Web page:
The results seem to present a contradiction.  Most donors saw the value in sharing information about their giving (for example, 21 out of 33 thought that it would help to facilitate collaboration), and most donors (19 out of 33) thought that sharing evaluations with other foundations was the most important factor in making their philanthropy more effective.  However, only 4 out of 33 donors thought that it would be helpful to share financial information with other foundations.  

This seems strange at first sight: donors are keen to share their evaluations with each other, but not their underlying financial information.  However, the results quickly made more sense when viewed in the light of various donors’ comments about privacy, which emerged in several cases to be their overriding concern. 

The overriding concern: safeguarding privacy

Several donors were clear that, despite seeing the value in sharing more information about their giving, the main reason that they did not do so was to safeguard their family’s privacy.  One donor considered that “I personally believe it is important to be named as a donor to set an example and be seen to give.  We do not publish anywhere other than with the Charities Commission what we give because we are just a small family foundation, however we are always happy to be listed as donors by the various recipients.”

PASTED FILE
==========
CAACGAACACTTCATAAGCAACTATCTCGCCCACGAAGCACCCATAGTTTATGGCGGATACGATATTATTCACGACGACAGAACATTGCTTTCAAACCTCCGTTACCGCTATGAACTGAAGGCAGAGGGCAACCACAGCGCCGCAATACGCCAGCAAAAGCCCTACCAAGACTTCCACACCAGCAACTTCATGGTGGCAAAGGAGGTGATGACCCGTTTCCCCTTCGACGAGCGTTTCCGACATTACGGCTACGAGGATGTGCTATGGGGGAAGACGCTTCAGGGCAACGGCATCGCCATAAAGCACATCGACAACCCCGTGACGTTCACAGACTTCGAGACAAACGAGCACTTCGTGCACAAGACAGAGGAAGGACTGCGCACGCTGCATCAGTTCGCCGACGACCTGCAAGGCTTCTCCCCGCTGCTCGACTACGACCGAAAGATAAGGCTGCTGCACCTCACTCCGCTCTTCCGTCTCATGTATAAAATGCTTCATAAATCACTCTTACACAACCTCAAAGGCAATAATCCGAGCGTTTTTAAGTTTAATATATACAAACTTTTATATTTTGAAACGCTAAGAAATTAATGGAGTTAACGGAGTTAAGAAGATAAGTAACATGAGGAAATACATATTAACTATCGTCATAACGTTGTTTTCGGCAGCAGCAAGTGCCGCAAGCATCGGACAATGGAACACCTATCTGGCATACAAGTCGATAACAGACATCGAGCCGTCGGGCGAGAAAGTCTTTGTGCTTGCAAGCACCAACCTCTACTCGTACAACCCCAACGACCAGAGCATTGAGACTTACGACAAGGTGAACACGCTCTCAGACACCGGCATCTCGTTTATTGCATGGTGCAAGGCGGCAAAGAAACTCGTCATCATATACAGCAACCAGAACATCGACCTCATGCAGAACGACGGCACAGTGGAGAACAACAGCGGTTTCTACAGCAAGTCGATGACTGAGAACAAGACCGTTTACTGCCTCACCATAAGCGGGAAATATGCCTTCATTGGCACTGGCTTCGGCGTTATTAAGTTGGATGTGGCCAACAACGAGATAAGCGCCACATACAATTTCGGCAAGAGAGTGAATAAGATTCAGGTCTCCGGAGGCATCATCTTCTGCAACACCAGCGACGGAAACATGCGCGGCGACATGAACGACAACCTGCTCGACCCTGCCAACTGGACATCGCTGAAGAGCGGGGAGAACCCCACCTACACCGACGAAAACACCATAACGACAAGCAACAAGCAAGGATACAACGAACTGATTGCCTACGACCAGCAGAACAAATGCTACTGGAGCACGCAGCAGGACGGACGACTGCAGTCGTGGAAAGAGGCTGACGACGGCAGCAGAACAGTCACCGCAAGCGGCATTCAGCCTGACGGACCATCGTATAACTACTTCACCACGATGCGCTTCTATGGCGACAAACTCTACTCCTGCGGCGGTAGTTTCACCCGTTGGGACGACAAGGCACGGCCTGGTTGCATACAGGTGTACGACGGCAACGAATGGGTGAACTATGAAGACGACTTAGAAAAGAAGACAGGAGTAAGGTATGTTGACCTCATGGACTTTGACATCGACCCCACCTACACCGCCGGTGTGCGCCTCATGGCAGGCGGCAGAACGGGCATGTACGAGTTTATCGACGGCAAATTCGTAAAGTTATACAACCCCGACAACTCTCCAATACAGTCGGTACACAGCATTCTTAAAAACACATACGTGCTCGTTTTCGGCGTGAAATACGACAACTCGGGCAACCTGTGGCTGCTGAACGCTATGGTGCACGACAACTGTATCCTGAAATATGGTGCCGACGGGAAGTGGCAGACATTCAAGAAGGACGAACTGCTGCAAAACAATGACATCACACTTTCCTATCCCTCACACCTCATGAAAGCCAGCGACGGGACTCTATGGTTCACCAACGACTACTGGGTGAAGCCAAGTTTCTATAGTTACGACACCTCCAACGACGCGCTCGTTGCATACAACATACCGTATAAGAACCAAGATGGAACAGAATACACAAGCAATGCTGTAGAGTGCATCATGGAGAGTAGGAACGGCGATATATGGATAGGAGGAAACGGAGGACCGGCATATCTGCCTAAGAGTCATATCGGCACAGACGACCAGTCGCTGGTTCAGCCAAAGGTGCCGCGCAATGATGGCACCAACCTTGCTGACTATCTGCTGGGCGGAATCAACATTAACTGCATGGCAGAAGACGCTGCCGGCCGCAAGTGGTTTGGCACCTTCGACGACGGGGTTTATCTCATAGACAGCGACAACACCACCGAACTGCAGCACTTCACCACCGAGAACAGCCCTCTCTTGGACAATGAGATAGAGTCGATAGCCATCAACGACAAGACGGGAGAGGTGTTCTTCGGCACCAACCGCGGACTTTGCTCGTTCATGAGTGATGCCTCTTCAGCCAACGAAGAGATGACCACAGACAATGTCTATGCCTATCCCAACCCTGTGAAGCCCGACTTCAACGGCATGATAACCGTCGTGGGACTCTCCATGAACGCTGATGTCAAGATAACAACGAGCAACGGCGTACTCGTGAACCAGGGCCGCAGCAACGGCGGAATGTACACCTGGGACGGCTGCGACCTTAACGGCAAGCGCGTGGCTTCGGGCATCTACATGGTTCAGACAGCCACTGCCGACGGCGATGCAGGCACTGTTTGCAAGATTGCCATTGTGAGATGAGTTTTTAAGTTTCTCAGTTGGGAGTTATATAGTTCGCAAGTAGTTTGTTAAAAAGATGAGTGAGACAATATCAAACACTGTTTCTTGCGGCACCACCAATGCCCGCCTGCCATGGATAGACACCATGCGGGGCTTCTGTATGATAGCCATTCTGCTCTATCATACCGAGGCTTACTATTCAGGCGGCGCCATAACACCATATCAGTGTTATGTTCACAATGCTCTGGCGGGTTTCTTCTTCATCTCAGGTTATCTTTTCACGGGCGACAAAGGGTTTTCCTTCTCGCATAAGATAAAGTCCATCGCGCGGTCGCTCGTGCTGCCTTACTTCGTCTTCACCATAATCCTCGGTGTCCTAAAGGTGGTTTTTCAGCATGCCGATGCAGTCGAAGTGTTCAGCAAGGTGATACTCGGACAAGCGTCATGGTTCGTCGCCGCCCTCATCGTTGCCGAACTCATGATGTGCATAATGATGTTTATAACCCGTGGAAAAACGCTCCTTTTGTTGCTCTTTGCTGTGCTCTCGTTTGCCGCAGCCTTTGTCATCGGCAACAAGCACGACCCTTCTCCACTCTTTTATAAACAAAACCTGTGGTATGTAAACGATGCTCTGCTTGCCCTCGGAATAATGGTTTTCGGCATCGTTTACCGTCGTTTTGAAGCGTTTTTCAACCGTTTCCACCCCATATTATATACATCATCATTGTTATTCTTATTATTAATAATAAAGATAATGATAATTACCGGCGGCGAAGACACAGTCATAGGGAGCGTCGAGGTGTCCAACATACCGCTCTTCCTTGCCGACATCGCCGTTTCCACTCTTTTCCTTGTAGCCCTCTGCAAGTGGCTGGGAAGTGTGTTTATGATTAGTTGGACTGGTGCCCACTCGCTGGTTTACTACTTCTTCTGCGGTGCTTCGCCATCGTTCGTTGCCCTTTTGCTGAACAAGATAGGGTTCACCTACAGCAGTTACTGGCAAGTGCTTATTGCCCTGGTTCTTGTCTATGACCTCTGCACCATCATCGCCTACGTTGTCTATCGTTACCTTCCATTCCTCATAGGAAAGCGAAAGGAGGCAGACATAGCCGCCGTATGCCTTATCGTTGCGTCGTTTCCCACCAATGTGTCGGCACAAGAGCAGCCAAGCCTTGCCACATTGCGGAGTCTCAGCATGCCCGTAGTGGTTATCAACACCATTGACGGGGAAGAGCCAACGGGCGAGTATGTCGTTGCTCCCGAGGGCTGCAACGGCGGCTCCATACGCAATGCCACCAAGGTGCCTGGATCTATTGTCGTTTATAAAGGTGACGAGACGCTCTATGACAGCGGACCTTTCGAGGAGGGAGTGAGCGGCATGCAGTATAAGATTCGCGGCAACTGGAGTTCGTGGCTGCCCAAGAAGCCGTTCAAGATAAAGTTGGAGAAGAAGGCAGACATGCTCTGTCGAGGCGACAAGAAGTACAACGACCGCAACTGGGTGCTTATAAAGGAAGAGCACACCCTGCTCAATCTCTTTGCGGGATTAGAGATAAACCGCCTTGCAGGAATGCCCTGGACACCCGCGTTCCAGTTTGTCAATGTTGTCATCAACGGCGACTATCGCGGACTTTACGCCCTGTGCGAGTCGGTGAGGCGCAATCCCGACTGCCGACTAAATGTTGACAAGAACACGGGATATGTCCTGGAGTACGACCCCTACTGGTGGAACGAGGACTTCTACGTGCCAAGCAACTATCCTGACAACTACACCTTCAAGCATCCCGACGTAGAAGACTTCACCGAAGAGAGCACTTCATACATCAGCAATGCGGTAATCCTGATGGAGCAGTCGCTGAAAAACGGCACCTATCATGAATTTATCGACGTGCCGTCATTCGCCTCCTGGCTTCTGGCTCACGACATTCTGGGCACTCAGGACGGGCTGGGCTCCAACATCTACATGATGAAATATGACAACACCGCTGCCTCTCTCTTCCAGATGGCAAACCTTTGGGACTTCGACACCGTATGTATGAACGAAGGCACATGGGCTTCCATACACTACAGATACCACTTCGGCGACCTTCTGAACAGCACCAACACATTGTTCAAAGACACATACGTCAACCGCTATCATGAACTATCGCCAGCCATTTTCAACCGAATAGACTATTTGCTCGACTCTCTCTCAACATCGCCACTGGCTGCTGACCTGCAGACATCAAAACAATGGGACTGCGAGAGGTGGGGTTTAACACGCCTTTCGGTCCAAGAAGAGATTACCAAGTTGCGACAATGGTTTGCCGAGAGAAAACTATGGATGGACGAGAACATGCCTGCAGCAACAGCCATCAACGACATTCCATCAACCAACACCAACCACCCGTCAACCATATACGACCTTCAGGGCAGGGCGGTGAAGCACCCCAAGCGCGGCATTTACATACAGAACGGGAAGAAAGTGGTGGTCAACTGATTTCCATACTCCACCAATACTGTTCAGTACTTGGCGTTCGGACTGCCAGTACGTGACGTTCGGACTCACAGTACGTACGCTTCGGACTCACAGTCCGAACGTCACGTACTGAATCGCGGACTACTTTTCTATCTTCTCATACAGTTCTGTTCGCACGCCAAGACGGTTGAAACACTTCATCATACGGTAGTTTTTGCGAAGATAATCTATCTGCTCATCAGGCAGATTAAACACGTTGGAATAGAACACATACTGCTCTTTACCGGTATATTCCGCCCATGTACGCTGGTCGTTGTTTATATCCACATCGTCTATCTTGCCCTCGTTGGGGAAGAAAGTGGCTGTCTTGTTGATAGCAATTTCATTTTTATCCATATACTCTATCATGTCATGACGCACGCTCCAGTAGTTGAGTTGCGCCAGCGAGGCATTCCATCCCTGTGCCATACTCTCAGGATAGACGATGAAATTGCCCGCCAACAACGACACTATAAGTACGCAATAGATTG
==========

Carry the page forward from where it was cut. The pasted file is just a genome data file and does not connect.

However, this was a minority view.  The following two passages quotes give a sense of the concerns of the majority.

One donor, from North America, stated that:

“The trust is our Family Trust and our concerns are about attracting unwanted publicity to ourselves (which we work very hard to avoid – we are very low key)…Publishing or releasing any personal or financial information is really something that I shy away from as much as possible. We would rather let our light shine under a bushel.”

Another donor, who runs his own charity from the UK, commented that:

“[One reason for confidentiality] is a cultural one…In the UK, though this is increasingly changing, it’s not the done thing to show that you’re wealthy.  There is also one case I do know where there are people who don’t want people to know what cause they’re supporting.  Some people have giving they really don’t want you to know about: for example to a political party, or for lobbying activity.  Grant-making charities are not obliged to say who they make grants to.  There’s a sense of “that’s my business”.

We asked this donor if he would be willing to share information about failed initiatives.

“For one project we’re working on,” he answered, “we prepared a report for our two donors.  In that report, we set out what we hadn’t got right: and both donors came back to us, independently of each other, and said that it was very unusual for a charity to say what’s gone wrong as well as what’s gone right.  It didn’t occur to us to do any different: for us, it was just the same as reporting the good things. And frankly, why the hell not?”